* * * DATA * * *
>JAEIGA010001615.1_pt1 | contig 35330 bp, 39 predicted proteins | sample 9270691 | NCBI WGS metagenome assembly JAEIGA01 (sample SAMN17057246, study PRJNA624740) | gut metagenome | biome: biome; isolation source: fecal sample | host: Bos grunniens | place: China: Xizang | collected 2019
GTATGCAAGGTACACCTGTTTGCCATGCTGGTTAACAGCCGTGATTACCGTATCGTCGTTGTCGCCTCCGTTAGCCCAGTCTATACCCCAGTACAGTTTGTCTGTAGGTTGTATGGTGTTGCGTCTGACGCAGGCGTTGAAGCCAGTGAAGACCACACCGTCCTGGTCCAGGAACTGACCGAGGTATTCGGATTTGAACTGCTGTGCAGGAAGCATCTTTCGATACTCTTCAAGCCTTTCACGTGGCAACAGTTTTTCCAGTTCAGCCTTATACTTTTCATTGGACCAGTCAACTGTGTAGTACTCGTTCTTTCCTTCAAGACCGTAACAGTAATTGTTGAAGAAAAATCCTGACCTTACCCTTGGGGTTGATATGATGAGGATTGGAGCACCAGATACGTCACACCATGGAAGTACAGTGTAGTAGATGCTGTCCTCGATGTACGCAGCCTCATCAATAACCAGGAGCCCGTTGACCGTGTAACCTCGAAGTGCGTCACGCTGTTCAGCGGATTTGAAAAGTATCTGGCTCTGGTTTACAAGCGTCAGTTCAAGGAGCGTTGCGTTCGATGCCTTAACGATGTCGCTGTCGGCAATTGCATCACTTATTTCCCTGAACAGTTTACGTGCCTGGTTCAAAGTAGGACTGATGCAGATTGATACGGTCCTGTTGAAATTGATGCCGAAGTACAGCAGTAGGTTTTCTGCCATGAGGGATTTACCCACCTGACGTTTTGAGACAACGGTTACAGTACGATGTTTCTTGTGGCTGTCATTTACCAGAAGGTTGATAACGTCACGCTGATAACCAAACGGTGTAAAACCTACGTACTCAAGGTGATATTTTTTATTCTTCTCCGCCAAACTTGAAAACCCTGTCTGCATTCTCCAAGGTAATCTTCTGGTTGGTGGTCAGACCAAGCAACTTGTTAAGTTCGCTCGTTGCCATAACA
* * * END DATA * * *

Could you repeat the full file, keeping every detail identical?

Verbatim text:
>JAEIGA010001615.1_pt1 | contig 35330 bp, 39 predicted proteins | sample 9270691 | NCBI WGS metagenome assembly JAEIGA01 (sample SAMN17057246, study PRJNA624740) | gut metagenome | biome: biome; isolation source: fecal sample | host: Bos grunniens | place: China: Xizang | collected 2019
GTATGCAAGGTACACCTGTTTGCCATGCTGGTTAACAGCCGTGATTACCGTATCGTCGTTGTCGCCTCCGTTAGCCCAGTCTATACCCCAGTACAGTTTGTCTGTAGGTTGTATGGTGTTGCGTCTGACGCAGGCGTTGAAGCCAGTGAAGACCACACCGTCCTGGTCCAGGAACTGACCGAGGTATTCGGATTTGAACTGCTGTGCAGGAAGCATCTTTCGATACTCTTCAAGCCTTTCACGTGGCAACAGTTTTTCCAGTTCAGCCTTATACTTTTCATTGGACCAGTCAACTGTGTAGTACTCGTTCTTTCCTTCAAGACCGTAACAGTAATTGTTGAAGAAAAATCCTGACCTTACCCTTGGGGTTGATATGATGAGGATTGGAGCACCAGATACGTCACACCATGGAAGTACAGTGTAGTAGATGCTGTCCTCGATGTACGCAGCCTCATCAATAACCAGGAGCCCGTTGACCGTGTAACCTCGAAGTGCGTCACGCTGTTCAGCGGATTTGAAAAGTATCTGGCTCTGGTTTACAAGCGTCAGTTCAAGGAGCGTTGCGTTCGATGCCTTAACGATGTCGCTGTCGGCAATTGCATCACTTATTTCCCTGAACAGTTTACGTGCCTGGTTCAAAGTAGGACTGATGCAGATTGATACGGTCCTGTTGAAATTGATGCCGAAGTACAGCAGTAGGTTTTCTGCCATGAGGGATTTACCCACCTGACGTTTTGAGACAACGGTTACAGTACGATGTTTCTTGTGGCTGTCATTTACCAGAAGGTTGATAACGTCACGCTGATAACCAAACGGTGTAAAACCTACGTACTCAAGGTGATATTTTTTATTCTTCTCCGCCAAACTTGAAAACCCTGTCTGCATTCTCCAAGGTAATCTTCTGGTTGGTGGTCAGACCAAGCAACTTGTTAAGTTCGCTCGTTGCCATAACA